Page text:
The book reviews of UK children's author, Brian Keaney
The Invisible Ones is a detective story set within the Gypsy community. it's narrated from two points of view: a half-Gypsy private detective who is investigating the disappearance of a young Gypsy woman; and an adolescent Gypsy boy from an isolated but tightly-knit family.
The unusual setting gives the story a level of interest well beyond the scope of most detective novels. There's a cast of strongly realised characters who all suffer, in their separate ways, from an abiding sense of incompleteness that colours the narrative and that I suspect will remain with me for a long time.
It's a story about the struggle for identity and, like Stef Penney's best-selling debut The Tenderness of Wolves, it focuses on the conflicting ties of family and convention. Unfortunately, it's not as successful as The Tenderness of Wolves. Partly, that's because of the difficulty for an outsider (or Gorijo as the Gypsy community apparently label us) of recreating the Gypsy experience with complete authenticity. Also, partly it's because the sense of frustrated maternal love that howled through every page of The Tenderness of Wolves is here replaced by the unhappiness of the private investigator, complete with failed marriage and drinking habit, and that's something of a cliché.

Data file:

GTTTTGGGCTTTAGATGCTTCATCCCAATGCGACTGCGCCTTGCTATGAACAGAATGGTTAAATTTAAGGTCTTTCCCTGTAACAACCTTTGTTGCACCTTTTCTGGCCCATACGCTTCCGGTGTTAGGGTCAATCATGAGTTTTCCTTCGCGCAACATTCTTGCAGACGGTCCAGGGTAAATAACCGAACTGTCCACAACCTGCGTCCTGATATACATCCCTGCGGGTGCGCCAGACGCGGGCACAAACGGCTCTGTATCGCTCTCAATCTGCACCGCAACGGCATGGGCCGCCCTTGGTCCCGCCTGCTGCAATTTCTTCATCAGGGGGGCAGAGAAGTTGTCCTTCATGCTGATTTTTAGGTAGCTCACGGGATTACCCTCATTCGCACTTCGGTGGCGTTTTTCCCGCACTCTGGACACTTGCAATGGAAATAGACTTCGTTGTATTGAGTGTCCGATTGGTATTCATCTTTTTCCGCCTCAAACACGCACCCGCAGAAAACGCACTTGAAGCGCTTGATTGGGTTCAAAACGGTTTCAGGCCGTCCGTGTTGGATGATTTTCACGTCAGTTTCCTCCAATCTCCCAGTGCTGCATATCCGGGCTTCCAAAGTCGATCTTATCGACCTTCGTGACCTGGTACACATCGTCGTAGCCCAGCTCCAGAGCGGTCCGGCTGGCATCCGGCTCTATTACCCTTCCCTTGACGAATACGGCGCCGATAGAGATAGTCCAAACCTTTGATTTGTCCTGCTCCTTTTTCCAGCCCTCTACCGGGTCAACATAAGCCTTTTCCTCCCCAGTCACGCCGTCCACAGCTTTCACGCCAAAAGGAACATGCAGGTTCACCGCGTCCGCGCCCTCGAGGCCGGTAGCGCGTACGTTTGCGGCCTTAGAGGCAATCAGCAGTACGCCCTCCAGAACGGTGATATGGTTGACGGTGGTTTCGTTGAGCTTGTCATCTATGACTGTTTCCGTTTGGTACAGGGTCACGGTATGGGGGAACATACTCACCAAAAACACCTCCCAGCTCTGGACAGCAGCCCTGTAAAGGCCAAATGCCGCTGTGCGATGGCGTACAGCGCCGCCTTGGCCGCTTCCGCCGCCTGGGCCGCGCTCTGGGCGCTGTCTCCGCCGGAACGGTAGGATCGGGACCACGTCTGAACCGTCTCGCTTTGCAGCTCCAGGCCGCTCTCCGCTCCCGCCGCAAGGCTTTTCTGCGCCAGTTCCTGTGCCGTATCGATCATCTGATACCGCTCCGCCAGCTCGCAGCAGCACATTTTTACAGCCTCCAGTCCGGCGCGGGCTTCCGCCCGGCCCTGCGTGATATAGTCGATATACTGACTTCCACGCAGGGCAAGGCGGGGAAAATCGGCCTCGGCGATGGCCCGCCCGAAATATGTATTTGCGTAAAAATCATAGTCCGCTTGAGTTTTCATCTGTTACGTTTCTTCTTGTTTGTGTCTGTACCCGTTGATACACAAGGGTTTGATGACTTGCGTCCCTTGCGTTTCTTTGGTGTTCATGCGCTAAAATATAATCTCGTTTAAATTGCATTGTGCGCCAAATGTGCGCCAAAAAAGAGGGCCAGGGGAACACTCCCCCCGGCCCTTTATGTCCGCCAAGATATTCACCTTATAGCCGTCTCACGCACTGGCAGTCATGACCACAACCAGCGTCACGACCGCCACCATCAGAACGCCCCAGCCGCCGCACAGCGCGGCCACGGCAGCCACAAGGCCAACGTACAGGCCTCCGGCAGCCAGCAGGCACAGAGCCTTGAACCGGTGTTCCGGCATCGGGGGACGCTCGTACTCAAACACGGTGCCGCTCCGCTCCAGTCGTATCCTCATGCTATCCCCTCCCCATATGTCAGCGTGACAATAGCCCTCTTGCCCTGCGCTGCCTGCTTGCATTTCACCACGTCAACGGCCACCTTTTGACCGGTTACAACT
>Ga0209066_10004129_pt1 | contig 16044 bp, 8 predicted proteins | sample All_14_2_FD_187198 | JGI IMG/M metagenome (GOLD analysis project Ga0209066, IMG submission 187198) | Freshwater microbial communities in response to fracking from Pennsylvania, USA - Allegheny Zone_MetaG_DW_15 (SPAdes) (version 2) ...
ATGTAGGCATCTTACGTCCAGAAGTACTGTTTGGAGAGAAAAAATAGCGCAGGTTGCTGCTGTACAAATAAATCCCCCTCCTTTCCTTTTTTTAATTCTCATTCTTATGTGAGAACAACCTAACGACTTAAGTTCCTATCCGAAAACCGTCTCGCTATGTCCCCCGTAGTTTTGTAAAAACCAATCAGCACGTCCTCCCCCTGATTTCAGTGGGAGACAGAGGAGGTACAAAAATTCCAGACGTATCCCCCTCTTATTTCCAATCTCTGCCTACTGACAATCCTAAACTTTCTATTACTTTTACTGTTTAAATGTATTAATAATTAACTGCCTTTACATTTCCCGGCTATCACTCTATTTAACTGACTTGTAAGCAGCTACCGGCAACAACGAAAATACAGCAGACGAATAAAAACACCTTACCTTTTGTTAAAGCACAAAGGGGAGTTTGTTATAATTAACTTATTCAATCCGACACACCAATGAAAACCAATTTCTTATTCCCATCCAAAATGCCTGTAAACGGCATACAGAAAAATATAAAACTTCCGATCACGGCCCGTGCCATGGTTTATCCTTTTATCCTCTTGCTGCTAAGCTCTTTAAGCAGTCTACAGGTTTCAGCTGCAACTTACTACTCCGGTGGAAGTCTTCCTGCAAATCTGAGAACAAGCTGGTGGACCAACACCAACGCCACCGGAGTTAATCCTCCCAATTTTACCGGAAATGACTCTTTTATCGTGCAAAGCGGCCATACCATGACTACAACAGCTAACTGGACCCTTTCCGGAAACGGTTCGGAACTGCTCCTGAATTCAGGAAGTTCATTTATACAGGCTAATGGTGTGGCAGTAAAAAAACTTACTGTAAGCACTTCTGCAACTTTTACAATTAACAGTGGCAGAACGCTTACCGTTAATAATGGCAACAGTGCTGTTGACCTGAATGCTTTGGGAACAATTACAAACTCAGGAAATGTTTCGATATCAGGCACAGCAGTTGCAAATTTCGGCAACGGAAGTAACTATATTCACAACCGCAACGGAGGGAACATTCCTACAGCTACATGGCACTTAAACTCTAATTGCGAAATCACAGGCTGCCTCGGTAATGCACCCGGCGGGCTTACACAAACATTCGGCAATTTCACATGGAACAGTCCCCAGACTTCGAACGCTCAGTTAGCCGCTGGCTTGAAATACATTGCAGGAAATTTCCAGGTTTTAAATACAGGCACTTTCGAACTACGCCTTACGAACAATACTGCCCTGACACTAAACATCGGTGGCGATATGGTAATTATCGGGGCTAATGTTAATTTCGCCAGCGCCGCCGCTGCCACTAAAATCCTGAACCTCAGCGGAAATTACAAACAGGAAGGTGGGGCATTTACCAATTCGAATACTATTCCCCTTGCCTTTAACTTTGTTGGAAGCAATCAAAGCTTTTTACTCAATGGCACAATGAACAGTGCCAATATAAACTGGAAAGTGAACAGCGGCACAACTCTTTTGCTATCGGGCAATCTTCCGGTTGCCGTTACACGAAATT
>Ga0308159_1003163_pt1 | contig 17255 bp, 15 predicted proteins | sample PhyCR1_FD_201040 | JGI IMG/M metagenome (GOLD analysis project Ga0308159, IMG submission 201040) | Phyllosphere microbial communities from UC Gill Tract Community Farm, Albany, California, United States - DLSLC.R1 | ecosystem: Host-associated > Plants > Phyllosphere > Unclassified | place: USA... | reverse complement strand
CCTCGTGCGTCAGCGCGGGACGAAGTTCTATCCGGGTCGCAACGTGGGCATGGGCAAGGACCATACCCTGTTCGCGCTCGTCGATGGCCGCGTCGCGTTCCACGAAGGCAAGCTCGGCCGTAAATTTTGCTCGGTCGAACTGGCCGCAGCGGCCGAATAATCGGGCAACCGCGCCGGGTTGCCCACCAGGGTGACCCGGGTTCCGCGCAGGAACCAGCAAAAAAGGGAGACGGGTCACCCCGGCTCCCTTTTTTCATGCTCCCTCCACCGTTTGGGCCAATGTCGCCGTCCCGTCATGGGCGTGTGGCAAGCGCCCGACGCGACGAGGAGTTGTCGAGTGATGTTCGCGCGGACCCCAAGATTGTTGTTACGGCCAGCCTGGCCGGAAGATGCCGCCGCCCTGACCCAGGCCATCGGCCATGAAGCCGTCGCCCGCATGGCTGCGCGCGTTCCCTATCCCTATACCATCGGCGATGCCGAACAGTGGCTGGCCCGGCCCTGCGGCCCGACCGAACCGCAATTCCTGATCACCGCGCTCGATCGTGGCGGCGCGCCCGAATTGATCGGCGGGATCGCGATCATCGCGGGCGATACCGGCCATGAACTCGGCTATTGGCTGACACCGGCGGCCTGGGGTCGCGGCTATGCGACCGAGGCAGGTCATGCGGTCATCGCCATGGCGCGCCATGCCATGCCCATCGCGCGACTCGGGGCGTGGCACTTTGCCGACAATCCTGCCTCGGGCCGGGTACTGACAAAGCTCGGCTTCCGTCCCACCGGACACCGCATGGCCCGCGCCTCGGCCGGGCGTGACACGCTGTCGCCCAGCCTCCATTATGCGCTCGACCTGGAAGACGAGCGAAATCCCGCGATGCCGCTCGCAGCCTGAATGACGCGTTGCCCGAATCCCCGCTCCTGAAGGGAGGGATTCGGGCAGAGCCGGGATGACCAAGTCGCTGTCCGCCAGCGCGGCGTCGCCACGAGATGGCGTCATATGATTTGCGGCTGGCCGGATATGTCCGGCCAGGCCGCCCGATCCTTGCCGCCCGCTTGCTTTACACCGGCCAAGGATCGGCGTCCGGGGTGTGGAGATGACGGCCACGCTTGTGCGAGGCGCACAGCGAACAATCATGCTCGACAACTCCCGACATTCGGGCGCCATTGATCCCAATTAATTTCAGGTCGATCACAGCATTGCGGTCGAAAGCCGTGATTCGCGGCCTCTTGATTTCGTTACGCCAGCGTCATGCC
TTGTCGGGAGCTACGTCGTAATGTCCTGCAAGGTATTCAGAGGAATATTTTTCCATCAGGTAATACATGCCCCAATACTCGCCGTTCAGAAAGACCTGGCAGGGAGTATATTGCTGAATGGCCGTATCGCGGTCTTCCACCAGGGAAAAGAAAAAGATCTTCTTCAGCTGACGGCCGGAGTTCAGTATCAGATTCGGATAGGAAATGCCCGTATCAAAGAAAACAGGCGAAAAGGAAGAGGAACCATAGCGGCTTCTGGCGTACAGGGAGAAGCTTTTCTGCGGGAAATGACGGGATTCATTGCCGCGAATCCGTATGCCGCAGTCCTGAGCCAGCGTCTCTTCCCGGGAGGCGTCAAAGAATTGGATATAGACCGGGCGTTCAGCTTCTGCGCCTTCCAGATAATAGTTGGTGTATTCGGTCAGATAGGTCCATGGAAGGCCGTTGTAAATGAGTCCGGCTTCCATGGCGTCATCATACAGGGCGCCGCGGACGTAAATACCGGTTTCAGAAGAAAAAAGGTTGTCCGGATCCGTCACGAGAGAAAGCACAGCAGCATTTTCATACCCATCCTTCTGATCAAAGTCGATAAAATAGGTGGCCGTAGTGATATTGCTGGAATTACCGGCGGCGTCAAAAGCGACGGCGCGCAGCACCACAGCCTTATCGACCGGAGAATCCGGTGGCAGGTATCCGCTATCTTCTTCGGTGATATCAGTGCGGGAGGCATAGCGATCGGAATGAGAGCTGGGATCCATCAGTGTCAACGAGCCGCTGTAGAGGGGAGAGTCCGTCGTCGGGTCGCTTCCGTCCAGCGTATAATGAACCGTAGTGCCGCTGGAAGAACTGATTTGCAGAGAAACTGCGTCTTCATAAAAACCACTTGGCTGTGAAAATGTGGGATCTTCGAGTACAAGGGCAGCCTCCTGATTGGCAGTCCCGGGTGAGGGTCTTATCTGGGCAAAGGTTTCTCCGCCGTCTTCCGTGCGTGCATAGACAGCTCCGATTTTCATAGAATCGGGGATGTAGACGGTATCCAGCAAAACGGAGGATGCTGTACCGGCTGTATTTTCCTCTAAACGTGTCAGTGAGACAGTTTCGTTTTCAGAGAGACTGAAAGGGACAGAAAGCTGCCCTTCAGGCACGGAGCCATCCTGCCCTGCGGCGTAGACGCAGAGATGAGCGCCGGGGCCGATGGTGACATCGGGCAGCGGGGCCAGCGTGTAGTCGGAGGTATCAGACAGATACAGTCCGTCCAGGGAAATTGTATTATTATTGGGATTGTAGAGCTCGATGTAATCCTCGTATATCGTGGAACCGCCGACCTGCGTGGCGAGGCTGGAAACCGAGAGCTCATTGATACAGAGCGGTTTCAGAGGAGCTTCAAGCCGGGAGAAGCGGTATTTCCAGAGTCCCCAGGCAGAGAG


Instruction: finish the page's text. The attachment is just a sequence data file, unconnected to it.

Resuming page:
It's a good story and one that draws you into a world you may not have expected to enter a world that is somehow both intensely claustrophobic and aching with loneliness. But it suffers a little by comparison with its predecessor.